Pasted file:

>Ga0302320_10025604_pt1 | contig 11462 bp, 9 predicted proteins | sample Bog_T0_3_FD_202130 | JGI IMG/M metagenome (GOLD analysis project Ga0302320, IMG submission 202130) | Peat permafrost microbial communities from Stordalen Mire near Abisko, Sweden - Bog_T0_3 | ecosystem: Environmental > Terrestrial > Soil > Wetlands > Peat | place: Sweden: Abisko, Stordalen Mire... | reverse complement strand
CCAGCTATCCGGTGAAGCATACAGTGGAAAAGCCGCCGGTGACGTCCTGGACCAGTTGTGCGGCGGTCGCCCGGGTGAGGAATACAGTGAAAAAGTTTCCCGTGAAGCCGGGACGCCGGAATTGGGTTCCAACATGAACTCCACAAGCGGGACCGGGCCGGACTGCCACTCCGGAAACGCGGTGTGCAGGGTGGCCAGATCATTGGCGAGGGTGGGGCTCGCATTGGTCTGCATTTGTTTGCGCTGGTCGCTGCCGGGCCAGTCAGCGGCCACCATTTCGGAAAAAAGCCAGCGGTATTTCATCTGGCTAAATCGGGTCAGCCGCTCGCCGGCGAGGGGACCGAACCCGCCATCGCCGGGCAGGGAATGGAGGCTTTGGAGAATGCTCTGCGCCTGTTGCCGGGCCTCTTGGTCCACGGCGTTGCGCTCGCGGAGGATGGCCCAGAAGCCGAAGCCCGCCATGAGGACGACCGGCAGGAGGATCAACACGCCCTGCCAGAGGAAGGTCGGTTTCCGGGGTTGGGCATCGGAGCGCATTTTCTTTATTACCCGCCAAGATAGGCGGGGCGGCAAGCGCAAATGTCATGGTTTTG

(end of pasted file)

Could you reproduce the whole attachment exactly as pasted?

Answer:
>Ga0302320_10025604_pt1 | contig 11462 bp, 9 predicted proteins | sample Bog_T0_3_FD_202130 | JGI IMG/M metagenome (GOLD analysis project Ga0302320, IMG submission 202130) | Peat permafrost microbial communities from Stordalen Mire near Abisko, Sweden - Bog_T0_3 | ecosystem: Environmental > Terrestrial > Soil > Wetlands > Peat | place: Sweden: Abisko, Stordalen Mire... | reverse complement strand
CCAGCTATCCGGTGAAGCATACAGTGGAAAAGCCGCCGGTGACGTCCTGGACCAGTTGTGCGGCGGTCGCCCGGGTGAGGAATACAGTGAAAAAGTTTCCCGTGAAGCCGGGACGCCGGAATTGGGTTCCAACATGAACTCCACAAGCGGGACCGGGCCGGACTGCCACTCCGGAAACGCGGTGTGCAGGGTGGCCAGATCATTGGCGAGGGTGGGGCTCGCATTGGTCTGCATTTGTTTGCGCTGGTCGCTGCCGGGCCAGTCAGCGGCCACCATTTCGGAAAAAAGCCAGCGGTATTTCATCTGGCTAAATCGGGTCAGCCGCTCGCCGGCGAGGGGACCGAACCCGCCATCGCCGGGCAGGGAATGGAGGCTTTGGAGAATGCTCTGCGCCTGTTGCCGGGCCTCTTGGTCCACGGCGTTGCGCTCGCGGAGGATGGCCCAGAAGCCGAAGCCCGCCATGAGGACGACCGGCAGGAGGATCAACACGCCCTGCCAGAGGAAGGTCGGTTTCCGGGGTTGGGCATCGGAGCGCATTTTCTTTATTACCCGCCAAGATAGGCGGGGCGGCAAGCGCAAATGTCATGGTTTTG